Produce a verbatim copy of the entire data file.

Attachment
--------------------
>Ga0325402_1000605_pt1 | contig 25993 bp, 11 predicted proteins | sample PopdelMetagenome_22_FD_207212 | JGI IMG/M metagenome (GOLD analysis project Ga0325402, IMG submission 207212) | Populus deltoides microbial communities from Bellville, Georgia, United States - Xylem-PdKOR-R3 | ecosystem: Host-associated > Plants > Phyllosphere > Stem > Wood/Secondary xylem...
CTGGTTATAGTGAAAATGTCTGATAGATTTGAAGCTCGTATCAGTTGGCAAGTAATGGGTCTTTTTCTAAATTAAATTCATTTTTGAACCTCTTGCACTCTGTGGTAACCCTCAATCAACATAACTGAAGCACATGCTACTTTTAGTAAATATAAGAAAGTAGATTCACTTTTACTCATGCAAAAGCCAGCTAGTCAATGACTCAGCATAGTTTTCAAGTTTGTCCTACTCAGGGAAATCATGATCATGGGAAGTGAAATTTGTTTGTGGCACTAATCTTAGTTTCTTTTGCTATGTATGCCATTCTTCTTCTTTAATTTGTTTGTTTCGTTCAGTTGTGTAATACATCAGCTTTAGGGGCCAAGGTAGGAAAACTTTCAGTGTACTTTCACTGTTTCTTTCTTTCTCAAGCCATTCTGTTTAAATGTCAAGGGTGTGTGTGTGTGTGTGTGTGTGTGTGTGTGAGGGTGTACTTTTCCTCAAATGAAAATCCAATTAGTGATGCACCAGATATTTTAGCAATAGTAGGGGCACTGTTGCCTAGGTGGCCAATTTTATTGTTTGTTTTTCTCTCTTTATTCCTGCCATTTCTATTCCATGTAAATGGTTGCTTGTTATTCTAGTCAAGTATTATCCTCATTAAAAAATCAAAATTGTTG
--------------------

>Ga0325402_1000605_pt1 | contig 25993 bp, 11 predicted proteins | sample PopdelMetagenome_22_FD_207212 | JGI IMG/M metagenome (GOLD analysis project Ga0325402, IMG submission 207212) | Populus deltoides microbial communities from Bellville, Georgia, United States - Xylem-PdKOR-R3 | ecosystem: Host-associated > Plants > Phyllosphere > Stem > Wood/Secondary xylem...
CTGGTTATAGTGAAAATGTCTGATAGATTTGAAGCTCGTATCAGTTGGCAAGTAATGGGTCTTTTTCTAAATTAAATTCATTTTTGAACCTCTTGCACTCTGTGGTAACCCTCAATCAACATAACTGAAGCACATGCTACTTTTAGTAAATATAAGAAAGTAGATTCACTTTTACTCATGCAAAAGCCAGCTAGTCAATGACTCAGCATAGTTTTCAAGTTTGTCCTACTCAGGGAAATCATGATCATGGGAAGTGAAATTTGTTTGTGGCACTAATCTTAGTTTCTTTTGCTATGTATGCCATTCTTCTTCTTTAATTTGTTTGTTTCGTTCAGTTGTGTAATACATCAGCTTTAGGGGCCAAGGTAGGAAAACTTTCAGTGTACTTTCACTGTTTCTTTCTTTCTCAAGCCATTCTGTTTAAATGTCAAGGGTGTGTGTGTGTGTGTGTGTGTGTGTGTGTGAGGGTGTACTTTTCCTCAAATGAAAATCCAATTAGTGATGCACCAGATATTTTAGCAATAGTAGGGGCACTGTTGCCTAGGTGGCCAATTTTATTGTTTGTTTTTCTCTCTTTATTCCTGCCATTTCTATTCCATGTAAATGGTTGCTTGTTATTCTAGTCAAGTATTATCCTCATTAAAAAATCAAAATTGTTG